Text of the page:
Our perspectives as nurses, our experience in patient care, and our passion for quality care are valuable tools for creating change. Nurses have the knowledge, experience, and skills to be excellent advocates. This article has provided examples demonstrating how a nurse can create change by engaging in the advocacy process in the community to impact healthcare access, cost, and quality.It has also provided an overview of a state legislative process, offering specific advocacy strategies to enable readers to become effective advocates in legislative arenas. The skills nurses need to become successful advocates include the ability to develop a clear and broad understanding of the issues, to know the players, and to know how their proposed solution will impact the problem being addressed. As noted above, nursing is the most trusted profession. Yet nurses need to earn this position of honor, respect, and trust every day. Similarly in the policy-making arena, trust is of paramount importance and needs to be earned.
As authors we hope this information has been sufficient to entice you to get involved and become an advocate for your patients both in your community and in the broader legislative arena. Nurses have much to offer: their knowledge, tenacity, public support, and the courage of their convictions. Our perspectives as nurses, our experience in patient care, and our passion for quality care are valuable tools for creating change. Now is the time to move forward and advocate for patients in these various arenas. The public needs our voice!
Mary A. Maryland, PhD, MSN, APN-BC
Dr. Mary Maryland, a board-certified adult nurse practitioner, is currently the American Cancer Society Clinical Nurse Navigator for Loyola University (Maywood, IL) Health System. Her research interests include primary care, health promotion, and disease prevention. She has held nursing positions in academia, administration, and direct patient care.
Her current professional contributions include service as a Health Resources and Services Administration (HRSA) grant reviewer, a member of the Joint Commission’ s Ambulatory Professional and Technical Advisory Committee (PTAC); the National Quality Forum Healthcare Disparities and Cultural Competency Consensus Standards Steering Committee; and the American Hospital Association Health Research & Education Trust (HRET) Institutional Review Board. She is an active researcher with the University of California (San Francisco) International HIV/AIDS Nurses Network.
Dr. Maryland is a past member of the Board of Directors for the American Nurses Credentialing Center and the American Nurses Foundation, and a past board member and vice-chair of the American Nurses Association Political Action Committee (PAC). Additionally, she has 22 years of service as a volunteer for the American Cancer Society Illinois Division. She currently serves on the Board of Directors for the University of Illinois Alumni Association and on the Andrews University Department of Nursing Advisory Board in Berrien Springs, Michigan. She is also a member of the Editorial Advisory Board of OJIN: The Online Journal of Issues in Nursing.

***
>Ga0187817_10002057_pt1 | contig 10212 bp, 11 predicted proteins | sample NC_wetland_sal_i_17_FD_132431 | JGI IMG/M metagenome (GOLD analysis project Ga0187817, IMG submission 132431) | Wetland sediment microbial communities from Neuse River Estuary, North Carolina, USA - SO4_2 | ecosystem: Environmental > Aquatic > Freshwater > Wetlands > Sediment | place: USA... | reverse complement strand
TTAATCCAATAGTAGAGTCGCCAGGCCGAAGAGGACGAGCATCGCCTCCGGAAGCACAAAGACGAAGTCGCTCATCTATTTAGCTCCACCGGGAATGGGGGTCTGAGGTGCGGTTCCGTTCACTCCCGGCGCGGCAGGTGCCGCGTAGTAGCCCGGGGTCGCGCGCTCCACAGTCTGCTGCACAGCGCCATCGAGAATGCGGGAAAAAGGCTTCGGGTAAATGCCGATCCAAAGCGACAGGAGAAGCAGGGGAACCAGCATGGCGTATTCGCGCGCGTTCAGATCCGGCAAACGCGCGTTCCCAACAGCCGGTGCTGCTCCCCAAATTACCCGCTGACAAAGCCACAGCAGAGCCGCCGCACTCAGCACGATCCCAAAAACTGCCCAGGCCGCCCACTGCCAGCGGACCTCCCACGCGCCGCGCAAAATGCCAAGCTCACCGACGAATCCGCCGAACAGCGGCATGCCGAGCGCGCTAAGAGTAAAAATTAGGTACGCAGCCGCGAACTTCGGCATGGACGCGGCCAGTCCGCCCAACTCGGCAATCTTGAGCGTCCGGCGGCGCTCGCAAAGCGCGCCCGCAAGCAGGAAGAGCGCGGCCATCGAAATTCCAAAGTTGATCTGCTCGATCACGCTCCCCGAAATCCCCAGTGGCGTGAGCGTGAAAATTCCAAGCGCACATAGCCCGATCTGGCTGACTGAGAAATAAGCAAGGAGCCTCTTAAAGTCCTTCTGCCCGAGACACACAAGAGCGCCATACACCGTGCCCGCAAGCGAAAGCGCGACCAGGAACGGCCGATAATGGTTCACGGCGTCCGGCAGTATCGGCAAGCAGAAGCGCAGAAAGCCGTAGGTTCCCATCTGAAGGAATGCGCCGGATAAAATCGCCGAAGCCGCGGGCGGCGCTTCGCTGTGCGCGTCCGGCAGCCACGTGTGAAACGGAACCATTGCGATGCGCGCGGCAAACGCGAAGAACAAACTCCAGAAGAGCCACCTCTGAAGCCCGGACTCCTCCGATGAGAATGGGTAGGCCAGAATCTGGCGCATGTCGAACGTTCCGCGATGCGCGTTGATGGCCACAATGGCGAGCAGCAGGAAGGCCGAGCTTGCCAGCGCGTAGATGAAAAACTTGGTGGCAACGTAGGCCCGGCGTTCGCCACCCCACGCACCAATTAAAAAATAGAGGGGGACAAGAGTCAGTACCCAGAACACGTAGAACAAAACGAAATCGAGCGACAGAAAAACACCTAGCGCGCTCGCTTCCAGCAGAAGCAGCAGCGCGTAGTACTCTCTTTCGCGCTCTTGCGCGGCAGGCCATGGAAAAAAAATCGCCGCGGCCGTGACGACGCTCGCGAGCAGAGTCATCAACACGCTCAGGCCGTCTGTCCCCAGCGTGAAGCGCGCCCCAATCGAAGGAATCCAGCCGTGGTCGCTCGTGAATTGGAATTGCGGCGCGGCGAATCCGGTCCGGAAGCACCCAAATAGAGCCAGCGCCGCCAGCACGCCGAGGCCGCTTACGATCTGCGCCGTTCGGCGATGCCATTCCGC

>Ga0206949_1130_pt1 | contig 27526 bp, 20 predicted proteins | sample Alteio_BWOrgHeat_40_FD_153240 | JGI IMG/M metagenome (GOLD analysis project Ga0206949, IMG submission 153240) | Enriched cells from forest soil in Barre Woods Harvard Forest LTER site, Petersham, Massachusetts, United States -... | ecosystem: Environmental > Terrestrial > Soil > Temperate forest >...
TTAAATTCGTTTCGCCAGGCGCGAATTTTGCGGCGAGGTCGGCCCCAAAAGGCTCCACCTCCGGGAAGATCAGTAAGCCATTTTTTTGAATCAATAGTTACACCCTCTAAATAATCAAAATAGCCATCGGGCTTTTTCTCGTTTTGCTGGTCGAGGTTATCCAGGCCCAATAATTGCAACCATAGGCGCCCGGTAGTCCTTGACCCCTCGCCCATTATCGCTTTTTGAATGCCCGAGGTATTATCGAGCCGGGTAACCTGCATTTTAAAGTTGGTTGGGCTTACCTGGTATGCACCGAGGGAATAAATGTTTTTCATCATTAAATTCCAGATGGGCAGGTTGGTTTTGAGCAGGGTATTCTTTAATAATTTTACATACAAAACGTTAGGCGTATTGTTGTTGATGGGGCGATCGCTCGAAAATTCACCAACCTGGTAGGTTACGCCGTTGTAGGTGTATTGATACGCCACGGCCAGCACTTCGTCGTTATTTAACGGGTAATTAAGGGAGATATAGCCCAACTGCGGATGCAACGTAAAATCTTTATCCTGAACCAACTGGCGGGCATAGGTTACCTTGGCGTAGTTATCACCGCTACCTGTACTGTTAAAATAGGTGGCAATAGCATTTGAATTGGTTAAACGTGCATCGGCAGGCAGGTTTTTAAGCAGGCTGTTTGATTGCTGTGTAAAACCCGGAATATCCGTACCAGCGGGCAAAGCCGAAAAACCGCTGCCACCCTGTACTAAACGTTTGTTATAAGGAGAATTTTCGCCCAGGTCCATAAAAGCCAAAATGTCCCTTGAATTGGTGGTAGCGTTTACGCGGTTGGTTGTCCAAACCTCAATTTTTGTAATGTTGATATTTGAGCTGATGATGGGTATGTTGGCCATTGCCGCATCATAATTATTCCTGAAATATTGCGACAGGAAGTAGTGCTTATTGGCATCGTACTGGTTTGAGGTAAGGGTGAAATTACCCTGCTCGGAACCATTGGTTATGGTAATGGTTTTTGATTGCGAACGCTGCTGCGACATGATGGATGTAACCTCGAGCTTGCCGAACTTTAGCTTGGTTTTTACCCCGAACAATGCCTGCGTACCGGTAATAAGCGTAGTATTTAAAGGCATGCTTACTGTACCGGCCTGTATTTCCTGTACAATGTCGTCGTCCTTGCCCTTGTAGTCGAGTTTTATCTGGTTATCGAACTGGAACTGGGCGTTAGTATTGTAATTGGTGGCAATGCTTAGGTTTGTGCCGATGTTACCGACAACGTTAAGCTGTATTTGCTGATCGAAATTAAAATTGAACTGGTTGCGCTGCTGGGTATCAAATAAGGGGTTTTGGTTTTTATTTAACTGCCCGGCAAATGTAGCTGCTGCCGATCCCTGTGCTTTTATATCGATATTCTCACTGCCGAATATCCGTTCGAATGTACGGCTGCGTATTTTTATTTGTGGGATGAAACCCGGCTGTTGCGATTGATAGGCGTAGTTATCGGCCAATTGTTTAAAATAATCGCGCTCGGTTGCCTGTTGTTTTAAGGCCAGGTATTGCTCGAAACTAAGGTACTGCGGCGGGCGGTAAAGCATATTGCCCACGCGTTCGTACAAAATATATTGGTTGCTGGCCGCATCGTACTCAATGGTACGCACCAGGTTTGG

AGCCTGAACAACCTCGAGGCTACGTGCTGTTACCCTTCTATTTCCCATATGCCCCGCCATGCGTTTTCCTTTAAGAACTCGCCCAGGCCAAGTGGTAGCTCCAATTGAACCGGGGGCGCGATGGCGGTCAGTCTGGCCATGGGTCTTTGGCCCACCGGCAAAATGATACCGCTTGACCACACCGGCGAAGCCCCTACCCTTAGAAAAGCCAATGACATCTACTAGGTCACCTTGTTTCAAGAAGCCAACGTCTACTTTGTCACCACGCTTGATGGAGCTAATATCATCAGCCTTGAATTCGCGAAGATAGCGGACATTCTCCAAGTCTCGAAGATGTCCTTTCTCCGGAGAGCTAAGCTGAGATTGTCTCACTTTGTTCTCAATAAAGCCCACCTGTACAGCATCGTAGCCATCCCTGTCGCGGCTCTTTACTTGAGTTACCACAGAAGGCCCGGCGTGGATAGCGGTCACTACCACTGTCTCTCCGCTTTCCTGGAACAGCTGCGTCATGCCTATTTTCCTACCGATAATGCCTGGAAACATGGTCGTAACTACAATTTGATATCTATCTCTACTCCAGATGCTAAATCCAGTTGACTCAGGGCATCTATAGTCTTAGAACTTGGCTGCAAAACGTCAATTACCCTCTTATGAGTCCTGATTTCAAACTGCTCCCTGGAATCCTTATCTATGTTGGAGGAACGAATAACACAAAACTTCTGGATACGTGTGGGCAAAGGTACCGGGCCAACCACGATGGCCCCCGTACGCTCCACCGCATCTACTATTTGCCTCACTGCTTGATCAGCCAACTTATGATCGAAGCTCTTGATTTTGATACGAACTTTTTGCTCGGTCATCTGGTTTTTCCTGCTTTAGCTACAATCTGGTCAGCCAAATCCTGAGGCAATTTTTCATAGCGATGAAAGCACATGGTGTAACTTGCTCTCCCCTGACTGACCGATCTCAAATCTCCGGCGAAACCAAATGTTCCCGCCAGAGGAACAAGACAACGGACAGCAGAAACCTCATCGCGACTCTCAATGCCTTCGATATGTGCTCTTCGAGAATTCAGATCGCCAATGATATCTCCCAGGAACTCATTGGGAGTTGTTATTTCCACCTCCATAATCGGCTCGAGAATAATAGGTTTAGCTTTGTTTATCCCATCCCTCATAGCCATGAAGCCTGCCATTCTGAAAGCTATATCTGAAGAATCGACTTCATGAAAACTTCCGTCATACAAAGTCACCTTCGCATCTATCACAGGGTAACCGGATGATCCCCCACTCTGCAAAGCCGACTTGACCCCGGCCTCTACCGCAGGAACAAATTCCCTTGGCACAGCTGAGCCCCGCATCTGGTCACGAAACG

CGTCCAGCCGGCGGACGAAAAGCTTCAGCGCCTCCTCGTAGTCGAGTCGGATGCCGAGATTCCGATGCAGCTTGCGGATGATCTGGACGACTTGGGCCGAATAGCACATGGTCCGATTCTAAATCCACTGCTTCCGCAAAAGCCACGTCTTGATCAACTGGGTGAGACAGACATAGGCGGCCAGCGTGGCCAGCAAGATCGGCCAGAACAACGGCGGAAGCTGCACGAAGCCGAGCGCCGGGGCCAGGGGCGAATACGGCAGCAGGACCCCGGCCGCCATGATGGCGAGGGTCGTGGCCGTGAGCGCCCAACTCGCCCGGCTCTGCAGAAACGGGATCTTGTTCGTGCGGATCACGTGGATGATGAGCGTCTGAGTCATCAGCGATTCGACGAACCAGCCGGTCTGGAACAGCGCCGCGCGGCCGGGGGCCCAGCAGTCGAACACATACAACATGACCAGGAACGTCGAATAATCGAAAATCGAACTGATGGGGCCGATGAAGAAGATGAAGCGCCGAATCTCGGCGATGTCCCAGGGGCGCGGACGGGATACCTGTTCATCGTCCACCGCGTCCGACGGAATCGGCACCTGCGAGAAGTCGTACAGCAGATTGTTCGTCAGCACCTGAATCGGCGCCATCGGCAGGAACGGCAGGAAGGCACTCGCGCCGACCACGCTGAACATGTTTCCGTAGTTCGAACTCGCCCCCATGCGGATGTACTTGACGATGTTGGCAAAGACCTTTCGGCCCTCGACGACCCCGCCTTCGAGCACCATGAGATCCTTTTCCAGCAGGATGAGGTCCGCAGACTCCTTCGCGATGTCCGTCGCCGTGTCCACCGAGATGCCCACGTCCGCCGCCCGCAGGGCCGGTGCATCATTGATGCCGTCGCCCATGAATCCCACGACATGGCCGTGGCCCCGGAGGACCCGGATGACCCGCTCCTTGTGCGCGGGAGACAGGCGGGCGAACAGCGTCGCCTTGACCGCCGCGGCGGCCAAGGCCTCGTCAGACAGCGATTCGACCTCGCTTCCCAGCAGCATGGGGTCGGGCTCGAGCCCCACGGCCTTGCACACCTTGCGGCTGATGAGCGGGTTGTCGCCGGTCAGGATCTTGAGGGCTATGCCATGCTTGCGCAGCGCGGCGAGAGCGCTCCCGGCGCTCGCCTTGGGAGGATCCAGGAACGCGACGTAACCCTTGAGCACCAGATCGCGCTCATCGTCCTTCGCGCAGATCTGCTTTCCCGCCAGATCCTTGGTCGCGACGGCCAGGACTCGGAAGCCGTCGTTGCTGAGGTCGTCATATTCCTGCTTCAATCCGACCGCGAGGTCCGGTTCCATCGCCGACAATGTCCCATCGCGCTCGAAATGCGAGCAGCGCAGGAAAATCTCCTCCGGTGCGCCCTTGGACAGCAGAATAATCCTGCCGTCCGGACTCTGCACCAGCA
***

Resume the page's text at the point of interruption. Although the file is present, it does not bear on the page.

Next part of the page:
Mary provided testimony in Washington, DC before Speaker Nancy Pelosi for the Congressional Committee looking at the Health Insurance Reform proposal component of the Affordable Care Act. She is a founding member of Congressman Danny K. Davis’ 7th Congressional District Healthcare Task Force.
Dr. Maryland earned her Master of Science in Nursing from Governors State University (University Park, IL) with a focus on nursing administration, and her postmaster’s certificate as an adult nurse practitioner at North Park University in Chicago. She received her PhD in Nursing Science/Public Health from the University of Illinois at Chicago.
Rose Iris Gonzalez, PhD, RN
Dr. Gonzalez has worked in the Government Affairs Department at the American Nurses Association (ANA) for more than 17 years, and has served as the Director of Government Affairs for the past 11 years. In this role she oversees the department that lobbies both the Executive Branch of the United States (U.S.) government and the U.S. Congress on issues important to nursing. These issues include nursing workforce development programs, staff nurse issues, and issues of concern to Advanced Practice Nurses. Dr. Gonzalez coordinates the work of the ANA-Political Action Committee which provides funding for candidates running for political office on the federal level and also the Nurses Strategic Action Team (N-STAT), ANA’s grassroots program, along with ANA’s State Government Affairs Program, which serves as a resource and provides strategy on state legislation to ANA’s state nurses’ associations. These responsibilities allow for an integrated approach to Federal and State legislative activities.
Before coming to ANA, Dr. Gonzalez served as the Acting Executive Secretary of the New York State (NYS) Boards for Optometry and Veterinary Medicine and prior to that worked with the NYS Board of Nursing. She has held various positions in nursing and worked in a variety of healthcare settings. She has a BSN degree from Mount Saint Mary College and a Master’s of Professional Studies degree with a concentration in healthcare administration from the State University of NY in New Paltz. In August 2011, she earned a PhD in Nursing from George Mason University, Fairfax, VA.
Institute of Medicine of the National Academies. (2010). The future of nursing: Leading change, advancing health. Retrieved from www.iom.edu/Reports/2010/The-Future-of-Nursing-Leading-Change-Advancing-Health.aspx
National Association of School Nurses. (2010). New student – to – school nurse ratios new 2009 ratio ruler shows disparities in public schools throughout the nation. Retrieved from www.nasn.org/.
National health expenditure data. (2008). Retrieved from www.CMS.HHS.gov/national health expand data/downloads/project 2008.pdf
Porter-O'Grady, T., & Malloch, K. (2011). Quantum leadership advancing innovation transforming healthcare, 3rd ed. Sudbury, MA: Jones and Bartlett Learning,
Project Vote Smart. (2010). Government 101: How a bill becomes law. Retrieved from www.votesmart.org/resource%20_govt101_02.101%20_02
The U.S. Constitution Online. (2010). Constitutional topic: How a bill becomes law. Retrieved from www.usconstitution.net/const.html
Walmart Corporate. (n.d.) Affordable prescription program. Retrieved from http://walmartstores.com/HealthWellness/8247.aspx
© 2012 OJIN: The Online Journal of Issues in Nursing
Article published January 31, 2012